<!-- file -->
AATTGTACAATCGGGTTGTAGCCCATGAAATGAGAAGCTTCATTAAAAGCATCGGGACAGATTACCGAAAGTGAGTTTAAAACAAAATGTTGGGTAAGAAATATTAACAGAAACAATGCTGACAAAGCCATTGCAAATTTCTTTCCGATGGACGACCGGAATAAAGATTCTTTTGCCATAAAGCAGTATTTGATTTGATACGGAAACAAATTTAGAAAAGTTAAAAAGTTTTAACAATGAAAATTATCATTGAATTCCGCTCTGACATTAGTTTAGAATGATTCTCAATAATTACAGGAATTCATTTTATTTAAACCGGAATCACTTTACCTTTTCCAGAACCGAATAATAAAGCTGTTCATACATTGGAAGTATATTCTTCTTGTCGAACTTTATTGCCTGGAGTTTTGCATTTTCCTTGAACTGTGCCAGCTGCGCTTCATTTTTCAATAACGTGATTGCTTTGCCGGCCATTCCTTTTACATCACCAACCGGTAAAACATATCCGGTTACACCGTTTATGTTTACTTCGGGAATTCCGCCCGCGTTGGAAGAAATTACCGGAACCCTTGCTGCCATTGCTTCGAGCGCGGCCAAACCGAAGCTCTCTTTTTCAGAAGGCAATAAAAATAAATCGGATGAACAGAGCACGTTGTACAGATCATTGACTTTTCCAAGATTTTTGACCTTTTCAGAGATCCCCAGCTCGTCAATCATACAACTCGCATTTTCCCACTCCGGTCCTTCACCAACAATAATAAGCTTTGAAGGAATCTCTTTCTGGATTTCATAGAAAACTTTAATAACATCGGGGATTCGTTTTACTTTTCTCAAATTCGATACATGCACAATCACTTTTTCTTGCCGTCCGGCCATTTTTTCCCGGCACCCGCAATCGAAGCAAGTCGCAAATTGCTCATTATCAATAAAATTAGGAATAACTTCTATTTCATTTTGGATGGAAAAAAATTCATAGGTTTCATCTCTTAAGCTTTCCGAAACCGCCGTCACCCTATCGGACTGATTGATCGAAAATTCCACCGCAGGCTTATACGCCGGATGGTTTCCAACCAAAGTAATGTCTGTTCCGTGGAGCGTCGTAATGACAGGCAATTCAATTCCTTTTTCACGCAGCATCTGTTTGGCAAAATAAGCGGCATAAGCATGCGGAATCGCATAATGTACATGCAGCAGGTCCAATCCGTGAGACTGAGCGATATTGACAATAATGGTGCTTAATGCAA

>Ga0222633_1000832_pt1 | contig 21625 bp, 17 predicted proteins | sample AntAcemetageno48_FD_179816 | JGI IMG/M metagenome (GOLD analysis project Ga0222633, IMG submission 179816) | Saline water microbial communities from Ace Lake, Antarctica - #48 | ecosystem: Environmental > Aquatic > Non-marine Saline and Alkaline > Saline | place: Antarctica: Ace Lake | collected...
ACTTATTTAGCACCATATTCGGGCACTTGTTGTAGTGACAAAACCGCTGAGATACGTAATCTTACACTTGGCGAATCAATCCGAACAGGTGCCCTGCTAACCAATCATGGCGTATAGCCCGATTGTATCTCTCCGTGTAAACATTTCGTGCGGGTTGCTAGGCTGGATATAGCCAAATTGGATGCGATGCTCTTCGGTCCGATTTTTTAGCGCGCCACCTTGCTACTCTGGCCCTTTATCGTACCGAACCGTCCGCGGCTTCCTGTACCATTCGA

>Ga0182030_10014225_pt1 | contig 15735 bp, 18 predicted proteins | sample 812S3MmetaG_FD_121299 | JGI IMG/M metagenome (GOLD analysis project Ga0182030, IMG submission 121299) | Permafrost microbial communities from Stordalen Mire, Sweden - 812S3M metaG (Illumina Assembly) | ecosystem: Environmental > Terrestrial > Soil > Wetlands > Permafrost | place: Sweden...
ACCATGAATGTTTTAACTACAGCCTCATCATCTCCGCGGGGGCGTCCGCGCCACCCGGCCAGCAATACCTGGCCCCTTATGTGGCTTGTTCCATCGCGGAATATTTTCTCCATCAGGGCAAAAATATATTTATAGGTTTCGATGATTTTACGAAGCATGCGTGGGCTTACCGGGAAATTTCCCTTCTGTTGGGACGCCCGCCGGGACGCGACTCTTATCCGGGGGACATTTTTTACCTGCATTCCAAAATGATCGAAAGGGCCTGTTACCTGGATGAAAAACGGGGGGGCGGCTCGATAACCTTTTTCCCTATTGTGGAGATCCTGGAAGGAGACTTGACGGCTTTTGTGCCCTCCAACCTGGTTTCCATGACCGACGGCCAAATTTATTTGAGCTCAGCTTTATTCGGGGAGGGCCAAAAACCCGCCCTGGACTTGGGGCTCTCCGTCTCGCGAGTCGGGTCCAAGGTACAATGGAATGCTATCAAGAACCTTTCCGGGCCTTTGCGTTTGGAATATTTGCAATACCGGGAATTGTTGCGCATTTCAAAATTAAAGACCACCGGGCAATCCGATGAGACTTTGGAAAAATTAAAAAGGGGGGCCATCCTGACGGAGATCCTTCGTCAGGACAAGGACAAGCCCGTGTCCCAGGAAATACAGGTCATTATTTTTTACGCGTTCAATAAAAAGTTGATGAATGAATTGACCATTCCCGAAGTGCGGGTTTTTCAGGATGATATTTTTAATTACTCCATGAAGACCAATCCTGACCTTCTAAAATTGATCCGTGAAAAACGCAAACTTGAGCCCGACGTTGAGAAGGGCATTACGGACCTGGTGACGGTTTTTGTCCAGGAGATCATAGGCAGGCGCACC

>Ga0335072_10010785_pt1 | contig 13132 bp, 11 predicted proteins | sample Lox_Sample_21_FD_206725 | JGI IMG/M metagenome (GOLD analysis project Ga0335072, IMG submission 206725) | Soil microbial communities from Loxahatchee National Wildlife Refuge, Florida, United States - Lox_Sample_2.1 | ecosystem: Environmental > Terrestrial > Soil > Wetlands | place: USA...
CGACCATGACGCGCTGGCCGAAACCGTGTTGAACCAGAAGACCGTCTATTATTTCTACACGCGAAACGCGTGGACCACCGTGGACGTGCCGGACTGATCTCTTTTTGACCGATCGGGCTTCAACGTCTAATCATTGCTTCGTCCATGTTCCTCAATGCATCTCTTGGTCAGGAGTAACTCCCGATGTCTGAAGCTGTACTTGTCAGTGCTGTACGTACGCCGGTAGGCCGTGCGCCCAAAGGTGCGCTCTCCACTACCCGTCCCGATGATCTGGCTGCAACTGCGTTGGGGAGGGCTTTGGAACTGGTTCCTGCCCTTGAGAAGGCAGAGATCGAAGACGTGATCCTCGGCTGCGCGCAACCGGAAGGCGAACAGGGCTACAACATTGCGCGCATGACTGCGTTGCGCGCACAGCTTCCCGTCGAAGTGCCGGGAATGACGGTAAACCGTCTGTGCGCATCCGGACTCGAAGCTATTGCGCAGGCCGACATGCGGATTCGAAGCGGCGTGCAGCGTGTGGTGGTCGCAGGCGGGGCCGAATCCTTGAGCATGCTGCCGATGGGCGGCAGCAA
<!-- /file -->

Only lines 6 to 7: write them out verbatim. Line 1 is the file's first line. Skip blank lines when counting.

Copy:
>Ga0335072_10010785_pt1 | contig 13132 bp, 11 predicted proteins | sample Lox_Sample_21_FD_206725 | JGI IMG/M metagenome (GOLD analysis project Ga0335072, IMG submission 206725) | Soil microbial communities from Loxahatchee National Wildlife Refuge, Florida, United States - Lox_Sample_2.1 | ecosystem: Environmental > Terrestrial > Soil > Wetlands | place: USA...
CGACCATGACGCGCTGGCCGAAACCGTGTTGAACCAGAAGACCGTCTATTATTTCTACACGCGAAACGCGTGGACCACCGTGGACGTGCCGGACTGATCTCTTTTTGACCGATCGGGCTTCAACGTCTAATCATTGCTTCGTCCATGTTCCTCAATGCATCTCTTGGTCAGGAGTAACTCCCGATGTCTGAAGCTGTACTTGTCAGTGCTGTACGTACGCCGGTAGGCCGTGCGCCCAAAGGTGCGCTCTCCACTACCCGTCCCGATGATCTGGCTGCAACTGCGTTGGGGAGGGCTTTGGAACTGGTTCCTGCCCTTGAGAAGGCAGAGATCGAAGACGTGATCCTCGGCTGCGCGCAACCGGAAGGCGAACAGGGCTACAACATTGCGCGCATGACTGCGTTGCGCGCACAGCTTCCCGTCGAAGTGCCGGGAATGACGGTAAACCGTCTGTGCGCATCCGGACTCGAAGCTATTGCGCAGGCCGACATGCGGATTCGAAGCGGCGTGCAGCGTGTGGTGGTCGCAGGCGGGGCCGAATCCTTGAGCATGCTGCCGATGGGCGGCAGCAA